Finances and Your Second Marriage
Marriage looks a bit different when you’re saying “I do” for the second or third time. You’re a bit older, probably have accumulated some assets, and might have children from a prior relationship.
When people enter a first marriage, they often do so as financial equals, but this isn’t necessarily the case with a subsequent union. If you are approaching remarriage, the best strategy is to give yourself time to work out the financial and legal details of your estate before you head to the altar.
Check Your Beneficiaries
Depending on how long you’ve been divorced, it’s a good idea to check all of the beneficiaries on financial accounts and update them. You might find that a prior spouse is listed as a beneficiary on your life insurance, 401(k), or bank account, and this no longer meets your needs or wishes.
Consider a Prenuptial Agreement
Once considered something only done by the incredibly wealthy, prenuptial agreements have become more common these days. One reason for this is that younger generations are marrying later and bringing more assets (and debt) into the union.
If you are remarrying, a prenup should be on the table. It is a legally binding agreement that details how assets and liabilities will be divided in the event of divorce. A qualified family law attorney can facilitate this agreement.
Keep Some Accounts Separate
In a second marriage, you might want to pause before agreeing to co-mingle all of your financial accounts. This is particularly the case if you have children from a prior marriage, alimony or child support payments or other debts.
Most financial advisors recommend keeping separate investment, checking, and savings accounts and then creating a joint account that handles shared expenses. It’s also a good idea to come to an agreement about who will cover which common living and household expenses to avoid any potential conflicts.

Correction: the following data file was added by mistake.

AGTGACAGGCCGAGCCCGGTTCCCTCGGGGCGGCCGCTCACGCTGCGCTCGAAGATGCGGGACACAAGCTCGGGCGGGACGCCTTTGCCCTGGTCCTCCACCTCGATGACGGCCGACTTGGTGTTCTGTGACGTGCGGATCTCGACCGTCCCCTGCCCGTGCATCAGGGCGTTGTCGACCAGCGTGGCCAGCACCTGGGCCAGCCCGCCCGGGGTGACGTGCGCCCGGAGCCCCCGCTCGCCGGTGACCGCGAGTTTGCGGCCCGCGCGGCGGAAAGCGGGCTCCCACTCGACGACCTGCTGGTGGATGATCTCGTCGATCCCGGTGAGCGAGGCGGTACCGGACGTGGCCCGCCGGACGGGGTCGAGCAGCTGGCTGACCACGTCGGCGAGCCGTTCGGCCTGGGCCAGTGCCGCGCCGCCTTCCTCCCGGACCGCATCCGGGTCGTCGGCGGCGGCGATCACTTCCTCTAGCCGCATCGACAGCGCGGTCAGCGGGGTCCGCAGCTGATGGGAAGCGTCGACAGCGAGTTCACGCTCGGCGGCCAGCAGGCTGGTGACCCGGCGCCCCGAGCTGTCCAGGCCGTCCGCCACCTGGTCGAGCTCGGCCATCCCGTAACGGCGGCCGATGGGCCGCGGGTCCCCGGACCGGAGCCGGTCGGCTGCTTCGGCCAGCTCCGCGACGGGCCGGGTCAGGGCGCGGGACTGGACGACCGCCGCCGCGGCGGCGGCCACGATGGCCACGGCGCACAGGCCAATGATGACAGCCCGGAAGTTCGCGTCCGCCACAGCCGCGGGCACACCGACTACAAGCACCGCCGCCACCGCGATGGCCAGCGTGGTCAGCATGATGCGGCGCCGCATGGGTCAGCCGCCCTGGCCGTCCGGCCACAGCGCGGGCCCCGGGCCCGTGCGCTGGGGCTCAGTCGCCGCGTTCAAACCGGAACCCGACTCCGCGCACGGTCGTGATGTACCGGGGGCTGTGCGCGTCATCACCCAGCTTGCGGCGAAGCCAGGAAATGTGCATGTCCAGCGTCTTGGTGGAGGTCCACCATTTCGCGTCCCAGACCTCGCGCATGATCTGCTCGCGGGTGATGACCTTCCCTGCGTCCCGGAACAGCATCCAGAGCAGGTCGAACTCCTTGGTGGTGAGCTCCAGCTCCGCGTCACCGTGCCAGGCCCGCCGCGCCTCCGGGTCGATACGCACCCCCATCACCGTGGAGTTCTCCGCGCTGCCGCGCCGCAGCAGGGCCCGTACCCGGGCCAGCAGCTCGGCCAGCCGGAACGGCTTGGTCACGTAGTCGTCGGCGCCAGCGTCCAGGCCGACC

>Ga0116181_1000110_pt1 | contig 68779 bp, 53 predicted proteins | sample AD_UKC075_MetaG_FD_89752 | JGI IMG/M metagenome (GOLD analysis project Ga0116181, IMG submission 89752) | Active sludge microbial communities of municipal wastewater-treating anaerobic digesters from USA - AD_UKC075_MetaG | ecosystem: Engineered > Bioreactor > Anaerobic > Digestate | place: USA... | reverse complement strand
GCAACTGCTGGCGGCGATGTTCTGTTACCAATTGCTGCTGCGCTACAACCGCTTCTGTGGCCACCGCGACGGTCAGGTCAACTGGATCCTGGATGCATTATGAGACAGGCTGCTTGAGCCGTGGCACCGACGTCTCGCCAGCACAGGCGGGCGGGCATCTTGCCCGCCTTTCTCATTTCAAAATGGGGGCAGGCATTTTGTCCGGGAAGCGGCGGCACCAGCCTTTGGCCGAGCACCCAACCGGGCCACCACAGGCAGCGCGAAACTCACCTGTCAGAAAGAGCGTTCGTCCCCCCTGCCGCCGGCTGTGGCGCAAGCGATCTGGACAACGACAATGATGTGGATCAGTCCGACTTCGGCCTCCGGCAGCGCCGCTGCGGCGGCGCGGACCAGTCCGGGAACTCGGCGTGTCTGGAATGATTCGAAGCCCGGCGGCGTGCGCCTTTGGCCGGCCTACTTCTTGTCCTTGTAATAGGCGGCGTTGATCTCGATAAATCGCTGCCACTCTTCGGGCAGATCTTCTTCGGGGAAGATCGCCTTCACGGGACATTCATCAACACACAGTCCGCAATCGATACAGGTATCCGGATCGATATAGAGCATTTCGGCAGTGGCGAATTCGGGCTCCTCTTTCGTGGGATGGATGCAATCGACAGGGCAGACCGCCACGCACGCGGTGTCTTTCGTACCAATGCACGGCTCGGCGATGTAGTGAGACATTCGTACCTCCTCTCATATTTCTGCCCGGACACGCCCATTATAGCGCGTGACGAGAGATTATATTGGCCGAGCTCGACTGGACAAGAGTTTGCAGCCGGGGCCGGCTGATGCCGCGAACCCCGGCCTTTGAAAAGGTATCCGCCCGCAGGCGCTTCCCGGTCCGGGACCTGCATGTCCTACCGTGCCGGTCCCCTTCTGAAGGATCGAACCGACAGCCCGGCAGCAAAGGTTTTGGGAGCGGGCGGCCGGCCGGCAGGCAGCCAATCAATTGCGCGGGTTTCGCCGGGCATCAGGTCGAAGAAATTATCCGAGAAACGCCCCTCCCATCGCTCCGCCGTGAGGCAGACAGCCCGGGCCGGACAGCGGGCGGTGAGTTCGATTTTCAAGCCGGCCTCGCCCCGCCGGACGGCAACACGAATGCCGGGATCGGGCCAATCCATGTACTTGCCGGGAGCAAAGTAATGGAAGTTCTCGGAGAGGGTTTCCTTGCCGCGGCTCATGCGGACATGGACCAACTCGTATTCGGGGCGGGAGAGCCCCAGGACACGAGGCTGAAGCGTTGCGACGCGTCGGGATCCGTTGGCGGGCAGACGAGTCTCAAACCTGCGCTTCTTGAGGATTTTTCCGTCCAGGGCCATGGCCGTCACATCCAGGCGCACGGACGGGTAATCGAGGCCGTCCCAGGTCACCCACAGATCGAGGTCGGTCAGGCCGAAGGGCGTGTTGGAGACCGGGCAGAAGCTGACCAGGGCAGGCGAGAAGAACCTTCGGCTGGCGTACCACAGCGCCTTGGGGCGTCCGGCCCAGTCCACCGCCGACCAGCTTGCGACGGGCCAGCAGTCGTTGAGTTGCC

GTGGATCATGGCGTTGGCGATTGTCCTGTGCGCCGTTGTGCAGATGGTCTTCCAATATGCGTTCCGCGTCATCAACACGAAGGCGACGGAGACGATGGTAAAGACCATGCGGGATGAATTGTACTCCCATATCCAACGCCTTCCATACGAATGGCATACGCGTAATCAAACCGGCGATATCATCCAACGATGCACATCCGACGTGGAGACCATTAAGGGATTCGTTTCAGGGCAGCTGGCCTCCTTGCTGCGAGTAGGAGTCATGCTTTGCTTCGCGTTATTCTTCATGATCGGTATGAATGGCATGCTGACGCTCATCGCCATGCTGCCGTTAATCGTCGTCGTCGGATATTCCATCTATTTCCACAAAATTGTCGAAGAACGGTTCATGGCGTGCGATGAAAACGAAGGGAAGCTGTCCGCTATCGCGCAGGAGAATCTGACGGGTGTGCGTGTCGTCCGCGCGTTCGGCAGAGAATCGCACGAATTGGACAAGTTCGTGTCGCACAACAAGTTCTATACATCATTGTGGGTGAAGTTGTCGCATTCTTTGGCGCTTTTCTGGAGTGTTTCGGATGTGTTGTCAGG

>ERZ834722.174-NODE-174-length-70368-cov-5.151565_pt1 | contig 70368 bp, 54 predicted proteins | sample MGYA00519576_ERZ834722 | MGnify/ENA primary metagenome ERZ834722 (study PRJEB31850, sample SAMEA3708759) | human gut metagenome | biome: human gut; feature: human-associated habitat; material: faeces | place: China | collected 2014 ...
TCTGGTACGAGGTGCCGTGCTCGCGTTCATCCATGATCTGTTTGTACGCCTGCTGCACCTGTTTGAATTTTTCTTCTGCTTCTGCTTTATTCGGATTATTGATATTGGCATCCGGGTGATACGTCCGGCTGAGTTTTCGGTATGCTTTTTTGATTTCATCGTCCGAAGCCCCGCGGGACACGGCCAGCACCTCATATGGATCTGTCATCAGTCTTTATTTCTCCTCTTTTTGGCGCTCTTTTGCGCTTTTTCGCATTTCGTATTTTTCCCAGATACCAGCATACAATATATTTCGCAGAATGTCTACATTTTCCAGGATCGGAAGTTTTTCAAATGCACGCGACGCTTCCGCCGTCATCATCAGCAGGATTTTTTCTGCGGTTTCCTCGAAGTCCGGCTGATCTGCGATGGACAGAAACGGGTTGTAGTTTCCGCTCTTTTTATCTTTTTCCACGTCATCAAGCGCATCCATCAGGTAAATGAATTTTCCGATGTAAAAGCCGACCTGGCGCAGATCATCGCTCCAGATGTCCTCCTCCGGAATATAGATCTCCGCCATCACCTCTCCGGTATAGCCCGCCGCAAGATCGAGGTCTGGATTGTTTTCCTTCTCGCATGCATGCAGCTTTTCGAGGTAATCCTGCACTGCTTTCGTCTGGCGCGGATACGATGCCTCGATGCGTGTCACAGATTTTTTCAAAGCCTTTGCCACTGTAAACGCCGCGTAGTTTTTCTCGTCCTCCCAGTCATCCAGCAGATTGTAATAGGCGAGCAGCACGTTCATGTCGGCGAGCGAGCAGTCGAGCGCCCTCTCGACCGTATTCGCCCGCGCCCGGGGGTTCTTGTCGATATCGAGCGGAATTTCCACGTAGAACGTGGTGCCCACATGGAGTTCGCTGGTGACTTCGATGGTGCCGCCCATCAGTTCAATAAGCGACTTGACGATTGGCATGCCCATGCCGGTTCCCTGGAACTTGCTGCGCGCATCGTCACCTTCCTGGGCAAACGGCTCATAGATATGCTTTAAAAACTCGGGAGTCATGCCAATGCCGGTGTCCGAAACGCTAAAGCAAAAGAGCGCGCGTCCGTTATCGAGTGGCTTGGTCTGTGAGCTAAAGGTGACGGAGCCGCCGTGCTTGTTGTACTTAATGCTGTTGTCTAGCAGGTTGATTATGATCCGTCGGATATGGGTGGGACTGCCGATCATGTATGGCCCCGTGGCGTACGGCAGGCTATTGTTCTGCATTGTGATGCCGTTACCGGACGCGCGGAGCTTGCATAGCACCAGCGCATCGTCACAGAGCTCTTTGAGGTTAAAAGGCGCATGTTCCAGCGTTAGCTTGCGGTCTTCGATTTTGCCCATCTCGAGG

Take a Close Look at Your Estate Plan
While you don’t have to have your estate plan finalized before walking down the aisle, this is something that should be a priority. A solid estate plan will protect your assets from a prior marriage, ensure that children and grandchildren are provided for according to your wishes, and give you some excellent tax benefits.
Without an estate plan in place, most of your assets will go to probate and could pass directly to your new spouse and then your spouse’s children. This would mean that your children from a prior marriage might not receive anything, and this is an issue that often leads to unnecessary court battles.
If you’re getting ready to tie the knot for the second time or have just done so, some of the estate planning documents we recommend include:
Without a will, the state is going to decide who gets your assets upon death. Not only does a will give you the opportunity to direct how certain assets will be distributed, it also allows you to state your wishes regarding final arrangements.
In some cases, a dispute might arise between new spouses and children from a first marriage about the location of your burial or funeral arrangements. You can spell out theses wishes in as much detail as you desire in a will to avoid these types of conflicts.
Financial Power of Attorney
If you are no longer able to make decisions for yourself because of a medical issue or an accident, who is going to make your financial decisions? Should it be your new spouse, an adult child, or a combination of people working as co-agents. When you re-marry, you can and should make this decision and spell it out in a Financial Power of Attorney document.
Living Will and Medical Power of Attorney
Likewise, if you’re not able to make medical decisions for yourself, who will decide about your continuing care or when it’s time to withdraw life-sustaining measures? Your Living Will and Medical Power of Attorney dictate these choices.
When you are married, there are many benefits to having a revocable trust. In a second marriage, this is particularly useful because it allows you to keep assets separate from your spouse and give your child(ren) the right to administer the trust. You can also name who gets what assets upon your death and stipulate how those assets are distributed. A revocable trust means that you can make updates to the document as your needs and wishes change.
We Make Virginia Estate Planning and Family Law Matters Easier
If you have questions about estate planning for a second marriage or any family law matter, the experienced attorneys at Buck, Toscano & Tereskerz can help. Our office has over 100 years of combined legal experience helping people throughout the Charlottesville area with all manner of estate planning arrangements.
Our goal is to make it simple for you to understand trusts, estate planning, and your legal rights so that you can make the best decisions for yourself and your loved ones. Contact our office today at 434-977-7977 or reach out to us online to schedule an initial consultation.